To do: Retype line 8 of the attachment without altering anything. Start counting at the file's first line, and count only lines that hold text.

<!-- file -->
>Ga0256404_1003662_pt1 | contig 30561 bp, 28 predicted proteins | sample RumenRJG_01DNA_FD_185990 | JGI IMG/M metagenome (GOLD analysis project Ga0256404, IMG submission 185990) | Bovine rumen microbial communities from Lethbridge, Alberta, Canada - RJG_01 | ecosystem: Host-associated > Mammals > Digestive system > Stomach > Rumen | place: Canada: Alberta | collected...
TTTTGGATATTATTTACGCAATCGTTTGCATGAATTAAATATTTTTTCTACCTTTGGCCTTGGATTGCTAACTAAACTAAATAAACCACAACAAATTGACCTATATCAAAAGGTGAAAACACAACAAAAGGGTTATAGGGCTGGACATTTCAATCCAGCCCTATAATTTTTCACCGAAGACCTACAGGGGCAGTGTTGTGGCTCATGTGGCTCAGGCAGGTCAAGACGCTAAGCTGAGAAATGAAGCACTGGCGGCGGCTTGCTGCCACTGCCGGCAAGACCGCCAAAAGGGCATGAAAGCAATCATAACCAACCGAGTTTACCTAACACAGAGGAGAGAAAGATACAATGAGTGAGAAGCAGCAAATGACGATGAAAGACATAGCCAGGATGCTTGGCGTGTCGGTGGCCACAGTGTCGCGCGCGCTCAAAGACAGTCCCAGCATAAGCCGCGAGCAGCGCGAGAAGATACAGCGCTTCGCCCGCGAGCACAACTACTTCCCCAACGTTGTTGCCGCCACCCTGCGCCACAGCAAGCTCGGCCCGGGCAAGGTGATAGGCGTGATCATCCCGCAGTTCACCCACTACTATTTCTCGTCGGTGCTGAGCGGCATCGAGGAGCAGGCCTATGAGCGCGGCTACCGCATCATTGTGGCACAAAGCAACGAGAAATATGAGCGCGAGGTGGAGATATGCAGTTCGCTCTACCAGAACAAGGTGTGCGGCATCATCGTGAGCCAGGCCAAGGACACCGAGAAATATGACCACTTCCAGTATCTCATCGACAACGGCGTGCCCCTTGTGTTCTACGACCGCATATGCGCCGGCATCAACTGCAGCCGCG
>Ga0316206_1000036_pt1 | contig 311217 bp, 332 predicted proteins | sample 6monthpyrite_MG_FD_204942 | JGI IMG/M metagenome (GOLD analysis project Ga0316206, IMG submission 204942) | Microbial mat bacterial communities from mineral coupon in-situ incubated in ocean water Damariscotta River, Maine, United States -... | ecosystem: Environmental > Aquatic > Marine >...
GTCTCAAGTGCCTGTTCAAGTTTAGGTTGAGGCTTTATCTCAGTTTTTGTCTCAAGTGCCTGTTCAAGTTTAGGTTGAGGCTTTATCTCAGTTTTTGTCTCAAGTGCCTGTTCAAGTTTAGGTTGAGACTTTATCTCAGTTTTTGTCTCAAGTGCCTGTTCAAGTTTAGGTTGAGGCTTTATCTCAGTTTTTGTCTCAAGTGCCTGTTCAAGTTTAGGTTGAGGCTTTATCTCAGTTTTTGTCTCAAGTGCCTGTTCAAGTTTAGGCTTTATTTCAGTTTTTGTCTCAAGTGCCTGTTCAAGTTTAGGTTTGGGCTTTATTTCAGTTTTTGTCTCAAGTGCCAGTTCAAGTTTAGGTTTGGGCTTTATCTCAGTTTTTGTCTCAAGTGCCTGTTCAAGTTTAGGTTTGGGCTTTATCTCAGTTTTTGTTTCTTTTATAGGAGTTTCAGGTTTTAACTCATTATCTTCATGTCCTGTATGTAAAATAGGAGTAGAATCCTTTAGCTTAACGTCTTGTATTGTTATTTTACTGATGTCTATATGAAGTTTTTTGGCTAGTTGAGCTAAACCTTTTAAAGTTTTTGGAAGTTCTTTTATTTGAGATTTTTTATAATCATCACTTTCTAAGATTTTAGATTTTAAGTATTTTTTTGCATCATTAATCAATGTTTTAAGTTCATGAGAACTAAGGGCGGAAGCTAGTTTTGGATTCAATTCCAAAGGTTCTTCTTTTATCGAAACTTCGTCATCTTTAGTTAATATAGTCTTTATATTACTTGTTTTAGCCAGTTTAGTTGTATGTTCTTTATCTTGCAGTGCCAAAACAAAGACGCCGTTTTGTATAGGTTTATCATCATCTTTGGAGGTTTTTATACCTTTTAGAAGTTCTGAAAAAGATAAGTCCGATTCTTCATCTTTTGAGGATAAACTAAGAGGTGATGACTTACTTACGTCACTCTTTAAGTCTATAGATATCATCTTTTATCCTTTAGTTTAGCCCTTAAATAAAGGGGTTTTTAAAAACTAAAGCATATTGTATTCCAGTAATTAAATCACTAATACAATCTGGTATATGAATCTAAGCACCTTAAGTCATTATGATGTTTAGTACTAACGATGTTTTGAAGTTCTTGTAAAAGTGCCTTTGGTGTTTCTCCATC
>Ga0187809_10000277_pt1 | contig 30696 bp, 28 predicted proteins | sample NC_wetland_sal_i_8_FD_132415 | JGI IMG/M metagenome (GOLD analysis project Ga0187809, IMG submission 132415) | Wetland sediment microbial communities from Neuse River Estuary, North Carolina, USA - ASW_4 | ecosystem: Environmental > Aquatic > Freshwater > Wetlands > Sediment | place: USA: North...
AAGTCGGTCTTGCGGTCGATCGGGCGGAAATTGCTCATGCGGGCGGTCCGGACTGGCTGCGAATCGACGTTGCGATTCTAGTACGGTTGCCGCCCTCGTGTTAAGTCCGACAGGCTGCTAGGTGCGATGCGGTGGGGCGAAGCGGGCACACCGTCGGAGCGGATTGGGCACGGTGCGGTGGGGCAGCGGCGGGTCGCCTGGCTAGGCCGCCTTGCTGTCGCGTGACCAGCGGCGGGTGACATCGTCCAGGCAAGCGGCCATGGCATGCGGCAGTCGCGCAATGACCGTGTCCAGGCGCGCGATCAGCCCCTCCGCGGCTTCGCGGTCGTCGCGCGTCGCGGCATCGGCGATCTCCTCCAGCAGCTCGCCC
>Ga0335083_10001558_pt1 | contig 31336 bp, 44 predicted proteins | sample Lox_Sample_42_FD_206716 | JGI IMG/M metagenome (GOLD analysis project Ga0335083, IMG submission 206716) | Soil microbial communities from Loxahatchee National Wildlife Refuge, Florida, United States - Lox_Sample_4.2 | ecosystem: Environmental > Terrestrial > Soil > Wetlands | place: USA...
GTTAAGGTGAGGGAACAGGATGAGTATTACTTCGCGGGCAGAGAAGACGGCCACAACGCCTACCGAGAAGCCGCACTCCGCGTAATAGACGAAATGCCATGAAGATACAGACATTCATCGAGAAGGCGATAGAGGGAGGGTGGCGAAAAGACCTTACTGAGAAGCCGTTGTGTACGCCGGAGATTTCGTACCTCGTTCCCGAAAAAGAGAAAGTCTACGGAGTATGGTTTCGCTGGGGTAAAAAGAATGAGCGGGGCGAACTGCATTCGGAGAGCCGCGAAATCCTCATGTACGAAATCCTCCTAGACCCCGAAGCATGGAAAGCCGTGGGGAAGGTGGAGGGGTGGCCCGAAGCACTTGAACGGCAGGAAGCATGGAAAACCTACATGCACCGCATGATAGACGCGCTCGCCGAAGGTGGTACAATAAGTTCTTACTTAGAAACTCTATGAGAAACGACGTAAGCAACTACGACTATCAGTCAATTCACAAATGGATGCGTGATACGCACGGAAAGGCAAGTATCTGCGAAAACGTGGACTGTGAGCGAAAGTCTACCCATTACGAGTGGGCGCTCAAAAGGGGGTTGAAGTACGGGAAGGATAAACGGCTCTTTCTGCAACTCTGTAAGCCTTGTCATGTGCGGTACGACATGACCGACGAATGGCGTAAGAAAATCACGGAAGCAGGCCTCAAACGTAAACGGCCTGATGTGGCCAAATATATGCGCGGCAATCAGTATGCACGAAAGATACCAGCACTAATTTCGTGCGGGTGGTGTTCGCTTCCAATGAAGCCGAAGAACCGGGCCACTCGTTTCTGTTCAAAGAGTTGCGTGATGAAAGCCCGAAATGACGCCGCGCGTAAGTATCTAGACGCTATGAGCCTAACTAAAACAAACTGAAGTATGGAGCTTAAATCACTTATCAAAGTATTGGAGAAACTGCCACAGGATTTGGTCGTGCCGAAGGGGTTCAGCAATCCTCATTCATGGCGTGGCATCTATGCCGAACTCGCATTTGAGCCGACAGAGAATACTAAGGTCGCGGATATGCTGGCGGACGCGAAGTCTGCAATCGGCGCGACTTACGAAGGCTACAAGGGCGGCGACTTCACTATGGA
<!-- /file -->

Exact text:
GTTAAGGTGAGGGAACAGGATGAGTATTACTTCGCGGGCAGAGAAGACGGCCACAACGCCTACCGAGAAGCCGCACTCCGCGTAATAGACGAAATGCCATGAAGATACAGACATTCATCGAGAAGGCGATAGAGGGAGGGTGGCGAAAAGACCTTACTGAGAAGCCGTTGTGTACGCCGGAGATTTCGTACCTCGTTCCCGAAAAAGAGAAAGTCTACGGAGTATGGTTTCGCTGGGGTAAAAAGAATGAGCGGGGCGAACTGCATTCGGAGAGCCGCGAAATCCTCATGTACGAAATCCTCCTAGACCCCGAAGCATGGAAAGCCGTGGGGAAGGTGGAGGGGTGGCCCGAAGCACTTGAACGGCAGGAAGCATGGAAAACCTACATGCACCGCATGATAGACGCGCTCGCCGAAGGTGGTACAATAAGTTCTTACTTAGAAACTCTATGAGAAACGACGTAAGCAACTACGACTATCAGTCAATTCACAAATGGATGCGTGATACGCACGGAAAGGCAAGTATCTGCGAAAACGTGGACTGTGAGCGAAAGTCTACCCATTACGAGTGGGCGCTCAAAAGGGGGTTGAAGTACGGGAAGGATAAACGGCTCTTTCTGCAACTCTGTAAGCCTTGTCATGTGCGGTACGACATGACCGACGAATGGCGTAAGAAAATCACGGAAGCAGGCCTCAAACGTAAACGGCCTGATGTGGCCAAATATATGCGCGGCAATCAGTATGCACGAAAGATACCAGCACTAATTTCGTGCGGGTGGTGTTCGCTTCCAATGAAGCCGAAGAACCGGGCCACTCGTTTCTGTTCAAAGAGTTGCGTGATGAAAGCCCGAAATGACGCCGCGCGTAAGTATCTAGACGCTATGAGCCTAACTAAAACAAACTGAAGTATGGAGCTTAAATCACTTATCAAAGTATTGGAGAAACTGCCACAGGATTTGGTCGTGCCGAAGGGGTTCAGCAATCCTCATTCATGGCGTGGCATCTATGCCGAACTCGCATTTGAGCCGACAGAGAATACTAAGGTCGCGGATATGCTGGCGGACGCGAAGTCTGCAATCGGCGCGACTTACGAAGGCTACAAGGGCGGCGACTTCACTATGGA